Video of the Day: Antarctic baby seals

Antarctica has been the subject of several Photo and Video of the Day posts in the last few months, but it’s hard to resist adorable penguins and jaw-dropping icebergs. So sharing a video of baby fur seals frolicking in the sub-Antarctic was a no-brainer. National Geographic nomad and past Gadling contributor Andrew Evans is currently crossing oceans on a Cape (Horn) to Cape (Good Hope) trip and caught up with these cuties on the island of South Georgia, home to 95% of the world’s population of fur seals. Andrew explains in the video how the female seals will spend much of their lives breeding and the little ones will have to quickly demonstrate how “fierce” they are to survive. You can even catch a glimpse of a rare “blondie” fur seal as your jealousy of Andrew’s fabulous travels mounts.

Tell us about your fiercest travel videos and leave us a link in the comments, or add your photos to the Gadling Flickr pool.

German woman attempting to paddle around South America

Earlier this week, long distance kayaker Freya Hoffmeister set off on another epic journey. The German woman, who once spent 332 days kayaking around Australia, has set her sights on an even bigger challenge – a solo circumnavigation of South America.

On Tuesday, Hoffmeister set out from Buenos Aires, Argentina where she immediately started paddling south, down the Atlantic Coast. Her first few days went fairly well, as she knocked off more than 30 miles per day, but high winds appeared late in the week, slowing progress to a crawl.

For the next two years, Freya’s days will mostly be spent in the cockpit of her kayak, while nights will be passed camping on shore. She’ll take occasional breaks along the way of course, enough time to recharge her batteries and enjoy some creature comforts, but for the most part, Hoffmeister will be focused on making progress – rain or shine.

The voyage is expected to take upwards of 24 months and cover 15,000 miles before Hoffmeister completes her journey around South America and returns to Buenos Aires. Before she does that however, she’ll need to brave the turbulent waters off Cape Horn, turn north along the Pacific Coast, and face thousands of miles of remote, empty coastlines. After months of travel, she’ll then navigate through the Panama Canal, back to the Atlantic Ocean, and turn south once again. A daunting task to say the least.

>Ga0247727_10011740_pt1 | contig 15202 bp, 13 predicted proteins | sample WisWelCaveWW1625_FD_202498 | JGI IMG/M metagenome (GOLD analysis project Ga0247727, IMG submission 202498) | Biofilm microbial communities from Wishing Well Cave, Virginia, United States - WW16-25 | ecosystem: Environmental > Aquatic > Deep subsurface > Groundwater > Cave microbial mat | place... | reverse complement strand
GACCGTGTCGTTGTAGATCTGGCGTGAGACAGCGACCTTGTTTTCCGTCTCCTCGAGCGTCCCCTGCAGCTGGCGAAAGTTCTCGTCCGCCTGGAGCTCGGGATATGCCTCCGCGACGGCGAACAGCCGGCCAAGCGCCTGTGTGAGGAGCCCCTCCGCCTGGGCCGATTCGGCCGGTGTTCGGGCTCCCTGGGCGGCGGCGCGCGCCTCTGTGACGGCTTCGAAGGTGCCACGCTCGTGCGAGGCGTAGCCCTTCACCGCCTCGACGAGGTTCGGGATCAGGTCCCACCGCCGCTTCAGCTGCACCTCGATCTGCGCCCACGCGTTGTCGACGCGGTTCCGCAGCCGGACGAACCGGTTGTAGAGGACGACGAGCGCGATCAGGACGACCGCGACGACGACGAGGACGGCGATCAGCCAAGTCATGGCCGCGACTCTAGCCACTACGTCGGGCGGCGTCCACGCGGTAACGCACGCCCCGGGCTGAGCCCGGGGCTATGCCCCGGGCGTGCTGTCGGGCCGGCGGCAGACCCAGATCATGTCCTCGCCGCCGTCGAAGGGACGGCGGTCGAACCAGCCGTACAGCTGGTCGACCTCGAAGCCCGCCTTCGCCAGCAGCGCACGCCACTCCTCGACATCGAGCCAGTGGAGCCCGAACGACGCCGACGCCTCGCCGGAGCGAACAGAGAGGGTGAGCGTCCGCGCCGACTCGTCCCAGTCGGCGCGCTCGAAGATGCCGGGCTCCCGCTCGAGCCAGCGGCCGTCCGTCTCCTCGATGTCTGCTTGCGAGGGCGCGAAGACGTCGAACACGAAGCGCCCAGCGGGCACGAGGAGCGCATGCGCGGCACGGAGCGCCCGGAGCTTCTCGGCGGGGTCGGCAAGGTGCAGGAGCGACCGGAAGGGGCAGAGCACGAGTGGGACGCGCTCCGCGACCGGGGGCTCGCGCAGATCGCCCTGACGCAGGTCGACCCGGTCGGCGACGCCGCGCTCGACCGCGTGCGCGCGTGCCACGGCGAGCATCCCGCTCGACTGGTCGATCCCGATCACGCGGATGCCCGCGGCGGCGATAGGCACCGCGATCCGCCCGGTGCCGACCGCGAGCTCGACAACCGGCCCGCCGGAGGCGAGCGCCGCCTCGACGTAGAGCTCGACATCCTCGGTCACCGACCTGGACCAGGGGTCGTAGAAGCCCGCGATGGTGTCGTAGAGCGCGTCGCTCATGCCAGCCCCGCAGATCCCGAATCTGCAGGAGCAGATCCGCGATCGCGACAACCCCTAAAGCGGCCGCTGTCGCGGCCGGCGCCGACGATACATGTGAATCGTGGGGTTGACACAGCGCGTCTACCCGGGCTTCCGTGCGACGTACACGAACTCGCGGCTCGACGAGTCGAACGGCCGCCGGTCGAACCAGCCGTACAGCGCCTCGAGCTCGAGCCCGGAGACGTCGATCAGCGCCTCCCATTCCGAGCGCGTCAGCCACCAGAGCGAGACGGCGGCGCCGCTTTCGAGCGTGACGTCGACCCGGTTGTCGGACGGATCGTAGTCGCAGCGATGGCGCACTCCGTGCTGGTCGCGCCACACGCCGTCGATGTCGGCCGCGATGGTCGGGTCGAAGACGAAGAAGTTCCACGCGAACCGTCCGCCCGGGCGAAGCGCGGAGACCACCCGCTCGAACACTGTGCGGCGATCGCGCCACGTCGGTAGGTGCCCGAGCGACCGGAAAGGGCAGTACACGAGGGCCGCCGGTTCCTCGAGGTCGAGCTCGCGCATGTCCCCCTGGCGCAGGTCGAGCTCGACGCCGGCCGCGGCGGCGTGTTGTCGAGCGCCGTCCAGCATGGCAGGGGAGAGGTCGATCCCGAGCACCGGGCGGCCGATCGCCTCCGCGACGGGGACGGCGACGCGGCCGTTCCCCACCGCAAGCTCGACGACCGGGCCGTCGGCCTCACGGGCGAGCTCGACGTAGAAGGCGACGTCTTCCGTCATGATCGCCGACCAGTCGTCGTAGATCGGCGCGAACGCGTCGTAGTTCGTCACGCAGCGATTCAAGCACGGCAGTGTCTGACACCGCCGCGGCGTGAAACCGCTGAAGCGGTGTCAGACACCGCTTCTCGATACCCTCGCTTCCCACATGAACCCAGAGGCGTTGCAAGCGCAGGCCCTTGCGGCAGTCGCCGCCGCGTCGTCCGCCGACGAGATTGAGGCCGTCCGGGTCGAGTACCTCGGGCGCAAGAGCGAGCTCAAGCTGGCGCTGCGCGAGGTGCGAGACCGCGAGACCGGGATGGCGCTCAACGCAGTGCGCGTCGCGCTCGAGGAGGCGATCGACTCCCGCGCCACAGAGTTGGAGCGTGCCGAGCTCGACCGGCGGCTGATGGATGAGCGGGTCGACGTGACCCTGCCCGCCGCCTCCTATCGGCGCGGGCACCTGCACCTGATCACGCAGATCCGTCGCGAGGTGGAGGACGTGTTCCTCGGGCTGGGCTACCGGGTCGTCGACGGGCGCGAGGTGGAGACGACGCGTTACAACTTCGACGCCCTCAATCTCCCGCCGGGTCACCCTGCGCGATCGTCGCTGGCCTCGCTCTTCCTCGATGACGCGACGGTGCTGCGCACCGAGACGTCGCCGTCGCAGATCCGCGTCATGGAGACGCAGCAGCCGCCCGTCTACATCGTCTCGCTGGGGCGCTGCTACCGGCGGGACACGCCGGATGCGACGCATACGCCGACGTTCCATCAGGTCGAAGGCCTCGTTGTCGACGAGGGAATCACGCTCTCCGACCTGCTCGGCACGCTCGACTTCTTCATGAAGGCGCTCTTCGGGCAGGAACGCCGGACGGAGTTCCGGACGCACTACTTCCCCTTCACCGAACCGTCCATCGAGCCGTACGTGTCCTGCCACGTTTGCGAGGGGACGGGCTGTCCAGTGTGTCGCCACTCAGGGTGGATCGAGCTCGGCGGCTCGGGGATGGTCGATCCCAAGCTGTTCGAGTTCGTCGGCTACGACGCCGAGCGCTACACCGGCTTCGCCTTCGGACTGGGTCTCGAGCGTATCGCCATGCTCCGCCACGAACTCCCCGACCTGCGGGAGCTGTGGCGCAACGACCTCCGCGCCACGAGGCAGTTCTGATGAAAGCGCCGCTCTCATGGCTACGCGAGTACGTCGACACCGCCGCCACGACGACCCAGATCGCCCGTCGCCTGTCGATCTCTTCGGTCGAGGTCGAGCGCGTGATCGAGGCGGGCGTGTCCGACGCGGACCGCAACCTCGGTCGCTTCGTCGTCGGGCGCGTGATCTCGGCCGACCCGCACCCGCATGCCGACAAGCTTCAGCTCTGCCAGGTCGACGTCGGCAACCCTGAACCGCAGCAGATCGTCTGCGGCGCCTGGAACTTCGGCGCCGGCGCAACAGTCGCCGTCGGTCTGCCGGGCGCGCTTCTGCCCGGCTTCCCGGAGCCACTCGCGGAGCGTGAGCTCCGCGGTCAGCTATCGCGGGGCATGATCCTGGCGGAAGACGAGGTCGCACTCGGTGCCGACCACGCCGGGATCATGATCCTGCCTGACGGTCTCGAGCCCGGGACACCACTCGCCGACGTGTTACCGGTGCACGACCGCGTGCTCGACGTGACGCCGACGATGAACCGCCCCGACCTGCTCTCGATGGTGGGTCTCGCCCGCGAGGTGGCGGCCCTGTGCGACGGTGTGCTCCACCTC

You can follow Freya’s progress on her daily blog and trip map, which is automatically updated as she moves along.

Spending two years in a kayak will require a lot of dedication and hard work. But considering her track record, I think Freya may be up to the task.

First ever circumnavigation of the Americas ends tomorrow

The Ocean Watch, a 64-foot long rugged sailing ship, is scheduled to arrive back home in Seattle tomorrow after spending nearly 13 months at sea. The yacht, and her four person crew, are about to complete the first circumnavigation of North and South America, a journey of more than 25,000 miles, and in the process, perhaps help us to better understand the health of the oceans as well.

The project is known as the Around the Americas expedition, and until a few years ago, it wouldn’t have even been possible. But, thanks to global climate change, the Northwest Passage has become a navigable waterway, at least for a few weeks each year, and the crew of the Ocean Watch took advantage of that fact last year to complete the first stage of the voyage. After leaving Seattle, the ship sailed north to Alaska, and then proceeded even further north to cross the legendary passage that sits above Canada in the Arctic Ocean.

After making their way through the icy waters of the Northwest Passage the crew turned the ship south, running down the east coast of Canada and the U.S. From there, it was on to the Caribbean, then along the coast of Mexico and on towards South America. The voyage continued all the way to Cape Horn, where the Ocean Watch braved some of the most dangerous waters on the planet as they sailed across the Drake Passage, before turning north once again. The return trip saw the ship hugging the western coastlines of both North and South America. Now, they stand one day away from completing the first ever circumnavigation of those two continents, which will be complete upon their return to Seattle.

The journey wasn’t undertaken just for the pure adventure, although there was plenty of that too. Along the way, the crew, which consists of Captain Mark Schrader, First Mate David Logan, and watch captains David Thoreson and Herb McCormick, have taken a variety of scientific readings about the waters they’ve passed through. The team, which was joined in various stages by guest scientists and educators, hopes to use the data they’ve recorded to examine the impact of climate change on the polar ice caps and coral reefs, as well as the level of acidification in the oceans and the impact of pollution and debris.

This has been an amazing voyage to follow, and the crew is about to earn a well deserved break after months at sea.

[Photo credit: Around the Americas]

Photo of the Day (5.11.10)

If someone asked you to pick out Ushuaia on a map, would you know where to look? That’s the location of today’s Photo of the Day, taken by Flickr user pancha!.

Ushuaia (hear the pronunciation here) is the capital of Argentine province Tierra del Fuego and regarded as the southernmost city in the world. Tourists flock to Ushuaia for skiiing, wildlife, Antarctica-bound cruises, and apparently the beautiful sunsets. Light is key in any great photo, and this is certainly a great example of capturing a photo at just the right moment.

If you’ve been to a remote destination and snapped a great photo of it – share it with us! Drop it in our Gadling Flickr Pool and it could be tomorrow’s Photo of the Day!